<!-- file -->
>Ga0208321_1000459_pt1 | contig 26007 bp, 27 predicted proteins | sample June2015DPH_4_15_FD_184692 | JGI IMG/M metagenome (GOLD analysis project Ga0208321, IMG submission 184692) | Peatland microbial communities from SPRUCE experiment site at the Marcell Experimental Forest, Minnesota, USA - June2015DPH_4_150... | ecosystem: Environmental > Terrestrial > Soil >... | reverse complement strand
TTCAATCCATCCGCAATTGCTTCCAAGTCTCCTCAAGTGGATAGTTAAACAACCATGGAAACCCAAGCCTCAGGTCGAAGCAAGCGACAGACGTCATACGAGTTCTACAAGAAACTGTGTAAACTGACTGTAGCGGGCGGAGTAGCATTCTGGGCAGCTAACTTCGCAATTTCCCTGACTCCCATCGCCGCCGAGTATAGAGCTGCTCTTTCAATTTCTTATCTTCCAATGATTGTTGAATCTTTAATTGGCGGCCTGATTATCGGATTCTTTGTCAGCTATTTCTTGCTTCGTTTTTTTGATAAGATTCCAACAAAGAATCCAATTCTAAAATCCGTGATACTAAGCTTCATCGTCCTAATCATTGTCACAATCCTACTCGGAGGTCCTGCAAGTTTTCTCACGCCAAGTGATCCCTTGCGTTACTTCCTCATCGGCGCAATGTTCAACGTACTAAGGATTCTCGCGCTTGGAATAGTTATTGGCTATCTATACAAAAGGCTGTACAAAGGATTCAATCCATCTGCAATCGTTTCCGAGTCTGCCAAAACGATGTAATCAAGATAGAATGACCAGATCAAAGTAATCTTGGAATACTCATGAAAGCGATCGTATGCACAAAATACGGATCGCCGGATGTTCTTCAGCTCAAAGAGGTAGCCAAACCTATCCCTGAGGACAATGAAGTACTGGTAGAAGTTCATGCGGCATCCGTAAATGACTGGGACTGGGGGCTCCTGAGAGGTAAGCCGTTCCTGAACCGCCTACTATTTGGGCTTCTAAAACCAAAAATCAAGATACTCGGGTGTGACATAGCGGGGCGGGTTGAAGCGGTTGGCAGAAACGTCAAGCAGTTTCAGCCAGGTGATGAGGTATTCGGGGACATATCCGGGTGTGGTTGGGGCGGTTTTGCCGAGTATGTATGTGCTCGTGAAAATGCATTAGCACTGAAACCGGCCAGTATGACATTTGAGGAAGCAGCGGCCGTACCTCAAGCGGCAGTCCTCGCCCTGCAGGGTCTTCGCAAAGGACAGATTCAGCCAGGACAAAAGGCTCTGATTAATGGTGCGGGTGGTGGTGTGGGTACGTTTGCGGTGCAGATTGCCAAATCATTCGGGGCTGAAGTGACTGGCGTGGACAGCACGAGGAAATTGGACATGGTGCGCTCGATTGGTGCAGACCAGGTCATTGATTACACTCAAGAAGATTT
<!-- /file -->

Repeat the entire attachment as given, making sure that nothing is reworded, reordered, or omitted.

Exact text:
>Ga0208321_1000459_pt1 | contig 26007 bp, 27 predicted proteins | sample June2015DPH_4_15_FD_184692 | JGI IMG/M metagenome (GOLD analysis project Ga0208321, IMG submission 184692) | Peatland microbial communities from SPRUCE experiment site at the Marcell Experimental Forest, Minnesota, USA - June2015DPH_4_150... | ecosystem: Environmental > Terrestrial > Soil >... | reverse complement strand
TTCAATCCATCCGCAATTGCTTCCAAGTCTCCTCAAGTGGATAGTTAAACAACCATGGAAACCCAAGCCTCAGGTCGAAGCAAGCGACAGACGTCATACGAGTTCTACAAGAAACTGTGTAAACTGACTGTAGCGGGCGGAGTAGCATTCTGGGCAGCTAACTTCGCAATTTCCCTGACTCCCATCGCCGCCGAGTATAGAGCTGCTCTTTCAATTTCTTATCTTCCAATGATTGTTGAATCTTTAATTGGCGGCCTGATTATCGGATTCTTTGTCAGCTATTTCTTGCTTCGTTTTTTTGATAAGATTCCAACAAAGAATCCAATTCTAAAATCCGTGATACTAAGCTTCATCGTCCTAATCATTGTCACAATCCTACTCGGAGGTCCTGCAAGTTTTCTCACGCCAAGTGATCCCTTGCGTTACTTCCTCATCGGCGCAATGTTCAACGTACTAAGGATTCTCGCGCTTGGAATAGTTATTGGCTATCTATACAAAAGGCTGTACAAAGGATTCAATCCATCTGCAATCGTTTCCGAGTCTGCCAAAACGATGTAATCAAGATAGAATGACCAGATCAAAGTAATCTTGGAATACTCATGAAAGCGATCGTATGCACAAAATACGGATCGCCGGATGTTCTTCAGCTCAAAGAGGTAGCCAAACCTATCCCTGAGGACAATGAAGTACTGGTAGAAGTTCATGCGGCATCCGTAAATGACTGGGACTGGGGGCTCCTGAGAGGTAAGCCGTTCCTGAACCGCCTACTATTTGGGCTTCTAAAACCAAAAATCAAGATACTCGGGTGTGACATAGCGGGGCGGGTTGAAGCGGTTGGCAGAAACGTCAAGCAGTTTCAGCCAGGTGATGAGGTATTCGGGGACATATCCGGGTGTGGTTGGGGCGGTTTTGCCGAGTATGTATGTGCTCGTGAAAATGCATTAGCACTGAAACCGGCCAGTATGACATTTGAGGAAGCAGCGGCCGTACCTCAAGCGGCAGTCCTCGCCCTGCAGGGTCTTCGCAAAGGACAGATTCAGCCAGGACAAAAGGCTCTGATTAATGGTGCGGGTGGTGGTGTGGGTACGTTTGCGGTGCAGATTGCCAAATCATTCGGGGCTGAAGTGACTGGCGTGGACAGCACGAGGAAATTGGACATGGTGCGCTCGATTGGTGCAGACCAGGTCATTGATTACACTCAAGAAGATTT